Sheila Flaherty Author Interview

East of Mecca is beautifully written and addresses a subject that is rarely discussed. Why did you want to write about Middle Eastern culture?

I lived in Saudi Arabia for a year when my husband accepted a job with Aramco Oil Company. We lived on a company compound called Ras Tanura, located on the shores of the Persian Gulf. Within the compound were beautiful, white, sandy beaches, and flat, desert terrain filled with exotic, thorny scrubs. The sun rose every morning over the sea and set each evening over the desert. Both events were in stunning Technicolor!

Throughout my year in Saudi, I was exposed to camels, Bedouin markets, delicious food, beautiful art, jewelry, and architecture, and haunting Middle Eastern music. I even learned to belly dance!

Although we lived on the company compound, I quickly discovered the male-dominated, fundamentalist Islamic Kingdom’s rules for ex-patriot women were not so different than those for Saudi women…loose, modest clothing, driving or riding bicycles off the compound is forbidden, as is leaving the compound unless accompanied by your husband or in Aramco approved transportation.

My first day in Saudi, I was fingerprinted, photographed holding a placard with my husband’s ID number, and my passport was confiscated by Aramco. It would only be relinquished to my husband after he had applied for an exit-visa and it had been approved. I had my first panic attack when I realized I couldn’t just get a cab to the airport, board a plane, and go home.

In one day, I lost both my identity and my freedom.

As an American Clinical Psychologist not affiliated with Aramco, I had other women from the compound (American, European, Saudi and other Arab women) literally knocking on my door for counseling. I practiced secretly and illicitly (without a work-permit) the entire year I was in Saudi.

Off the compound, restrictions against women were much more apparent. Ruled by sharia law, Saudi women are required to be covered head-to-toe in black long-sleeved, ankle length cloaks called abayas, hijabs (headscarves), and face-masks called niqabs. All these were then covered with veils that render women completely invisible. Religious police called matawain patrol the streets of villages and cities arbitrarily deciding whether or not a woman (Saudi or Western) is properly dressed and properly behaved. Unless restaurants have screened off “family” sections, women are not allowed inside.

It was in Saudi, through my work with other women, where I learned firsthand about oppression and some of the other appalling conditions Saudi women face, including being under complete control of their husbands, fathers, or other males in their family, lack of personal autonomy, being forbidden to drive, honor violence, arranged marriage, child marriages…all in addition to the rigid clothing restrictions…being totally cloaked in black, even in sweltering weather.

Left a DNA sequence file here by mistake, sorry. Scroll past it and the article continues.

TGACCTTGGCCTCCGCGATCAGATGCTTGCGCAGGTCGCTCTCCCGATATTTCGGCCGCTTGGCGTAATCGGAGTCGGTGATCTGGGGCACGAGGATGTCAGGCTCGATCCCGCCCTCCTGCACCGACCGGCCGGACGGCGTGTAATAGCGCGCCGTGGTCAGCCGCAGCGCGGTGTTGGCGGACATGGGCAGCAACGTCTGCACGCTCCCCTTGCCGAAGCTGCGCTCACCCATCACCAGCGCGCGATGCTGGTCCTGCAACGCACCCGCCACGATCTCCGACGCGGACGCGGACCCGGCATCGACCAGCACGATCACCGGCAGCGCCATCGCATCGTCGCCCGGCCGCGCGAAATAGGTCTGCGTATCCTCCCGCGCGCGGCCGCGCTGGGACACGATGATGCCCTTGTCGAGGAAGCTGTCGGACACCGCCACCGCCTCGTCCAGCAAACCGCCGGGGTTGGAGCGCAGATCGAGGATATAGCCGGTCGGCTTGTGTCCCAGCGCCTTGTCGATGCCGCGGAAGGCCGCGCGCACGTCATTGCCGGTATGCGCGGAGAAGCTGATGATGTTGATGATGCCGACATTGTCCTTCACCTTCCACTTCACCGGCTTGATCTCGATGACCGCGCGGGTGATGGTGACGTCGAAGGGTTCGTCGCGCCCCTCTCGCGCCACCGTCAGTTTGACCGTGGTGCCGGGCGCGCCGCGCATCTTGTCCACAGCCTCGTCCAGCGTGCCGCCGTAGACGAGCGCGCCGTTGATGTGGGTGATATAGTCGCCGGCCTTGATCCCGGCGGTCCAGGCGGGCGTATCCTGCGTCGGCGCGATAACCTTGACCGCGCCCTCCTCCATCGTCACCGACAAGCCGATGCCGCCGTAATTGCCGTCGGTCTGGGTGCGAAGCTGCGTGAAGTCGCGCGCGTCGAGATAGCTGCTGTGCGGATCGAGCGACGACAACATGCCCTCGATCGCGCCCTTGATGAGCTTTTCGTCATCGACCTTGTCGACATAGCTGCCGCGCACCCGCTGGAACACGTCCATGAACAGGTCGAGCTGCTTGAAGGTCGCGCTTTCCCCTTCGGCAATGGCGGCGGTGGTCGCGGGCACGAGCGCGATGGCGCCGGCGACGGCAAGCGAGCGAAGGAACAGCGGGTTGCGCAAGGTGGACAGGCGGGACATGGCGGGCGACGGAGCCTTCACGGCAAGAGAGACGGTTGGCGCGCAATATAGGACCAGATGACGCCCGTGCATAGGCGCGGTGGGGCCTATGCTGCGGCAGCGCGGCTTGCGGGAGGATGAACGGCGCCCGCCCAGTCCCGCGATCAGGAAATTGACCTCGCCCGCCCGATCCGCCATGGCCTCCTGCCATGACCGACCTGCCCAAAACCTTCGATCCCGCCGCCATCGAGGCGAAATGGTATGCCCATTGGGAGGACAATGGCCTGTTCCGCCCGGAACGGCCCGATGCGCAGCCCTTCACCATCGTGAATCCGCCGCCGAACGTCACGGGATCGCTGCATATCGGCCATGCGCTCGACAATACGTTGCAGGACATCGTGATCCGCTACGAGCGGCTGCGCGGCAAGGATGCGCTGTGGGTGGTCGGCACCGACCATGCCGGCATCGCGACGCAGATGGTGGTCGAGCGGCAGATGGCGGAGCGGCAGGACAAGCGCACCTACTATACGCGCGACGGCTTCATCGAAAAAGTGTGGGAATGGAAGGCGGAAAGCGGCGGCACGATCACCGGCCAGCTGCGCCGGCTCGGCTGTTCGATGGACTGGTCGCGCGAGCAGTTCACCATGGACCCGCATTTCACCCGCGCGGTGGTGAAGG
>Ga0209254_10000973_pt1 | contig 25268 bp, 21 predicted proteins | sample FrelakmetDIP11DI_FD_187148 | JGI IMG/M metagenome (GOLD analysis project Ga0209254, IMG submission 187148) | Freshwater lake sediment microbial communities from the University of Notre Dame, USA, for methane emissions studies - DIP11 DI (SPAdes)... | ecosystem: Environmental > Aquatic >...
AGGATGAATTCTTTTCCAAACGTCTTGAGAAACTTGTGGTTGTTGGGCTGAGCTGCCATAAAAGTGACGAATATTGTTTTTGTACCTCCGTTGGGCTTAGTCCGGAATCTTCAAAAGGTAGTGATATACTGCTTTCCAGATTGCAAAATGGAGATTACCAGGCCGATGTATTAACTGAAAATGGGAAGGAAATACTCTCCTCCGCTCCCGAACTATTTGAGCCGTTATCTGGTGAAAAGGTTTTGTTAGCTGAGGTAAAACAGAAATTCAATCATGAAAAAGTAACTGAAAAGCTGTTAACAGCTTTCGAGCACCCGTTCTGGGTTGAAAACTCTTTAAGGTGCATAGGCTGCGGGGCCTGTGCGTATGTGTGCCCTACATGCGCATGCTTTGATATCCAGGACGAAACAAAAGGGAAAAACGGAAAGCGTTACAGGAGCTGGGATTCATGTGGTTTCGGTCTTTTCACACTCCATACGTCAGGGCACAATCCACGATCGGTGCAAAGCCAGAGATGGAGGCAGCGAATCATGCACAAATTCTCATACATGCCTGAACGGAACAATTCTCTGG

The Middle East is a complex culture, rich in contrasts. And yet, little is written about the treatment of women in Saudi. Inspired by my own experiences and those of the women I worked with, writing East of Mecca became my passion project. I wanted to convey the exotic and the beautiful, while respectfully educating Western readers on the appalling conditions of women living under sharia law. I wanted to take readers beneath the veils that make Saudi women “invisible” and give them faces. I wanted to give a voice to those women forbidden to speak for themselves. My greatest hope is that education can lead to advocacy and action toward change.

Sarah is a fascinating character and a strong woman in her own right. What were the driving ideals behind the character’s development throughout the story?

Sarah is, first of all, devoted to her husband and children. And, with a social work background and aspirations to be a Clinical Psychologist, Sarah is a caregiver by profession and by nature. However, like most Americans, she is naïve to the experiences of others in totally different cultures. Initially, she views life in Saudi Arabia as a wise financial investment and a grand adventure. Throughout the story, with all she personally experiences and witnesses happening to other women in Saudi, especially through her relationship with Yasmeen, Sarah becomes an advocate for human rights on a much more personal level.

I truly enjoyed Yasmeen’s character and thought she brought depth and nuance to an intriguing culture. What was the inspiration for the relationship Sarah and Yasmeen have?

While it’s easy to have sympathy for people in other cultures, or those who are different from us, empathy is achieved by the ability to understand and share the feelings of another…from their perspective. To actually feel what they are feeling. My goal in creating Yasmeen’s character was to have my readers truly know her as a person, not just a face hidden behind a veil. I want them to experience her personality and empathetically relate to her joys and her struggles. The deep friendship Sarah and Yasmeen share, shows how they…and women everywhere…are the same, no matter how different their cultures might be.

What is the next book that you are working on and when will it be available?

I am currently working on my second novel. Orchard Road is about a Clinical Psychologist, with a very dark past, who is triggered into violence by one of her patients. The time and setting is both current day Chicago, and Singapore in the 1970’s. Since I’m still in the midst of writing, I don’t know when it’ll be published, but I’m hoping it will be available within the next two years.

Author Links: GoodReads | Twitter | Facebook | Website

This moving and unforgettable novel, East of Mecca, tells a timely, harrowing, and heartbreaking story of love and betrayal, the transcendent power of sisterhood, and the ultimate price of oppression. Driven by financial desperation, Sarah and Max Hayes are seduced by promises of a glamorous expatriate lifestyle in Saudi Arabia. Sarah surrenders her career when Max accepts a prestigious job with Ocmara Oil Company and they relocate their family to the shores of the Persian Gulf. Locked inside the heavily-guarded Ocmara compound, Sarah becomes invisible within the male-dominated, fundamentalist, Islamic Kingdom, which is governed by sharia law. Gradually, she is drawn into a clandestine, illicit friendship with Yasmeen, a Muslim Saudi woman. Together they find freedom beneath the veils and behind the walls of the Saudi women’s quarters—until inconceivable events force Sarah to make life-or-death decisions. Told with riveting authenticity and exquisite detail, East of Mecca explores gender apartheid through the abuse of absolute power with an elegant balance of cultural nuance and moral inquiry. Long after you have turned the last page, you will be haunted by the vivid characters and powerful scenes illuminating this tour de force.